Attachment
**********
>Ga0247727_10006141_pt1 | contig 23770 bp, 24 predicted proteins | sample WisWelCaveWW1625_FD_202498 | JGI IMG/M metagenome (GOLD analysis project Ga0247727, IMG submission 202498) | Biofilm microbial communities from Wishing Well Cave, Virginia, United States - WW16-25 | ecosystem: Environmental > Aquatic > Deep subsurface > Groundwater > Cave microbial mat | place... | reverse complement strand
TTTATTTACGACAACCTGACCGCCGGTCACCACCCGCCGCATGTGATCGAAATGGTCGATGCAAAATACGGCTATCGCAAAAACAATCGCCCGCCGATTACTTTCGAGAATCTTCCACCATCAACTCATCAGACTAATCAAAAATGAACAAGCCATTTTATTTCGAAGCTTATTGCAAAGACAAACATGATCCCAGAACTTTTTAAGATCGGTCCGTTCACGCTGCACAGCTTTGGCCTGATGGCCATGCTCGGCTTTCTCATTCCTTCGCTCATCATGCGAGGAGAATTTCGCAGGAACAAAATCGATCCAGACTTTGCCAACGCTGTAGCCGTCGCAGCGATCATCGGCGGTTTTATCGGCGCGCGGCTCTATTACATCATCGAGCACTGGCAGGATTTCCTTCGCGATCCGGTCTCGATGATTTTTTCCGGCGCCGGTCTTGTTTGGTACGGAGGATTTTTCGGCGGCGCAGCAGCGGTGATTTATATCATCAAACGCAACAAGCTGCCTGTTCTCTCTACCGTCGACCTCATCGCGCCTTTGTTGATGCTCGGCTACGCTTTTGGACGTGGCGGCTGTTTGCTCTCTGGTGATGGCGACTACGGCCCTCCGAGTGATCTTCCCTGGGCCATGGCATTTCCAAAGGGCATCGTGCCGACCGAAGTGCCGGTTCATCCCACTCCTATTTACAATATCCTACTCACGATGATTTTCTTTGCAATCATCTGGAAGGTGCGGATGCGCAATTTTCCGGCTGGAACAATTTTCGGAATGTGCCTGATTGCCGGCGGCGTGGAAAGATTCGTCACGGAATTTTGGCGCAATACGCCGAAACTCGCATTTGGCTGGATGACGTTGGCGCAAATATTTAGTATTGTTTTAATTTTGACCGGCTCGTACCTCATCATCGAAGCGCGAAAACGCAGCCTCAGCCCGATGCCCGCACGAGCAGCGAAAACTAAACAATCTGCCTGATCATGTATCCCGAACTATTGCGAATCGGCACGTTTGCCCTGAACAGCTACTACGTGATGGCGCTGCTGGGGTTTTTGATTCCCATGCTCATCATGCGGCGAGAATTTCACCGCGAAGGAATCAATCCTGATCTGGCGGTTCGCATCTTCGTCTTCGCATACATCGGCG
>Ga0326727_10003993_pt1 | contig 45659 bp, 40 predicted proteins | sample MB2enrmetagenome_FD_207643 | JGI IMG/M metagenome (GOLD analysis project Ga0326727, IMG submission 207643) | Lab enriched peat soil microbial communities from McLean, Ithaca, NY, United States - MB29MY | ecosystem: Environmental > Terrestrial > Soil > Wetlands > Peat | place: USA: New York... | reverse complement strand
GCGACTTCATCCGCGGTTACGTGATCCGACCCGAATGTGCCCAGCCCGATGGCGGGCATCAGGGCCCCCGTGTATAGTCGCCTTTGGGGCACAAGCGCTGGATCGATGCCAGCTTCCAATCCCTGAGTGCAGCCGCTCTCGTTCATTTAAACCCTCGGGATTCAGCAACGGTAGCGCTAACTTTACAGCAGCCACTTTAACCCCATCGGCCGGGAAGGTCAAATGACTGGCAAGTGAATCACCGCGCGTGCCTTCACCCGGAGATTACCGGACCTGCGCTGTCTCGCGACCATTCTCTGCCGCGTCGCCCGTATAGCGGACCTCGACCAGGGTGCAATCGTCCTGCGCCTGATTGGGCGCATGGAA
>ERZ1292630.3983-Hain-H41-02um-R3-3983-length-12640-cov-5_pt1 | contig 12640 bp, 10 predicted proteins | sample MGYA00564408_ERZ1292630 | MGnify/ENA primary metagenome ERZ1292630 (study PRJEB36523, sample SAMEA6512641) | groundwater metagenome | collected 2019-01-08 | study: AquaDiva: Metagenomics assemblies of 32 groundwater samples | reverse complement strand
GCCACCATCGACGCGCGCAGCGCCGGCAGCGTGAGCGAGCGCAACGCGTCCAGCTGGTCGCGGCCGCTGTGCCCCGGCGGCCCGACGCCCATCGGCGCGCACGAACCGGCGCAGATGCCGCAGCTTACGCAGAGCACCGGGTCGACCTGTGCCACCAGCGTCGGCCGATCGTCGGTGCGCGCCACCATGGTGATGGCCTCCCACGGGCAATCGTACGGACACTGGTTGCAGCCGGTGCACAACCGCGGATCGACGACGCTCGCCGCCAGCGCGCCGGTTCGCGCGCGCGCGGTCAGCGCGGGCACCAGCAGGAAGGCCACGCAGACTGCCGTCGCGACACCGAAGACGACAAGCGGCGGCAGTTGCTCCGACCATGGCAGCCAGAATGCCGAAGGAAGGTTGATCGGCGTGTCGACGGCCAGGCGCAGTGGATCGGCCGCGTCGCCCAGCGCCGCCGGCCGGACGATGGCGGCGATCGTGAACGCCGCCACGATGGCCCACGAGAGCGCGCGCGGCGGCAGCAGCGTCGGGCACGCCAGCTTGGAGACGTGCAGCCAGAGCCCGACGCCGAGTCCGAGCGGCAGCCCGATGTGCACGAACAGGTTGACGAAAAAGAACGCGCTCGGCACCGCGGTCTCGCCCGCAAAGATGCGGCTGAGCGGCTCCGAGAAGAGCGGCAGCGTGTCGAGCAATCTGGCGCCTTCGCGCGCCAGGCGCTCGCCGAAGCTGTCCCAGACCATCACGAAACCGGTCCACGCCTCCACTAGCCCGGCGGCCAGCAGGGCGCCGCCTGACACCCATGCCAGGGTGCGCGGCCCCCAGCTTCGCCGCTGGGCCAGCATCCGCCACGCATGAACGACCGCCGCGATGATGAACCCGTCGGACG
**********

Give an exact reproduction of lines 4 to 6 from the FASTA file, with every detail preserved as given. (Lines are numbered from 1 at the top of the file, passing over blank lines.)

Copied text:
GCGACTTCATCCGCGGTTACGTGATCCGACCCGAATGTGCCCAGCCCGATGGCGGGCATCAGGGCCCCCGTGTATAGTCGCCTTTGGGGCACAAGCGCTGGATCGATGCCAGCTTCCAATCCCTGAGTGCAGCCGCTCTCGTTCATTTAAACCCTCGGGATTCAGCAACGGTAGCGCTAACTTTACAGCAGCCACTTTAACCCCATCGGCCGGGAAGGTCAAATGACTGGCAAGTGAATCACCGCGCGTGCCTTCACCCGGAGATTACCGGACCTGCGCTGTCTCGCGACCATTCTCTGCCGCGTCGCCCGTATAGCGGACCTCGACCAGGGTGCAATCGTCCTGCGCCTGATTGGGCGCATGGAA
>ERZ1292630.3983-Hain-H41-02um-R3-3983-length-12640-cov-5_pt1 | contig 12640 bp, 10 predicted proteins | sample MGYA00564408_ERZ1292630 | MGnify/ENA primary metagenome ERZ1292630 (study PRJEB36523, sample SAMEA6512641) | groundwater metagenome | collected 2019-01-08 | study: AquaDiva: Metagenomics assemblies of 32 groundwater samples | reverse complement strand
GCCACCATCGACGCGCGCAGCGCCGGCAGCGTGAGCGAGCGCAACGCGTCCAGCTGGTCGCGGCCGCTGTGCCCCGGCGGCCCGACGCCCATCGGCGCGCACGAACCGGCGCAGATGCCGCAGCTTACGCAGAGCACCGGGTCGACCTGTGCCACCAGCGTCGGCCGATCGTCGGTGCGCGCCACCATGGTGATGGCCTCCCACGGGCAATCGTACGGACACTGGTTGCAGCCGGTGCACAACCGCGGATCGACGACGCTCGCCGCCAGCGCGCCGGTTCGCGCGCGCGCGGTCAGCGCGGGCACCAGCAGGAAGGCCACGCAGACTGCCGTCGCGACACCGAAGACGACAAGCGGCGGCAGTTGCTCCGACCATGGCAGCCAGAATGCCGAAGGAAGGTTGATCGGCGTGTCGACGGCCAGGCGCAGTGGATCGGCCGCGTCGCCCAGCGCCGCCGGCCGGACGATGGCGGCGATCGTGAACGCCGCCACGATGGCCCACGAGAGCGCGCGCGGCGGCAGCAGCGTCGGGCACGCCAGCTTGGAGACGTGCAGCCAGAGCCCGACGCCGAGTCCGAGCGGCAGCCCGATGTGCACGAACAGGTTGACGAAAAAGAACGCGCTCGGCACCGCGGTCTCGCCCGCAAAGATGCGGCTGAGCGGCTCCGAGAAGAGCGGCAGCGTGTCGAGCAATCTGGCGCCTTCGCGCGCCAGGCGCTCGCCGAAGCTGTCCCAGACCATCACGAAACCGGTCCACGCCTCCACTAGCCCGGCGGCCAGCAGGGCGCCGCCTGACACCCATGCCAGGGTGCGCGGCCCCCAGCTTCGCCGCTGGGCCAGCATCCGCCACGCATGAACGACCGCCGCGATGATGAACCCGTCGGACG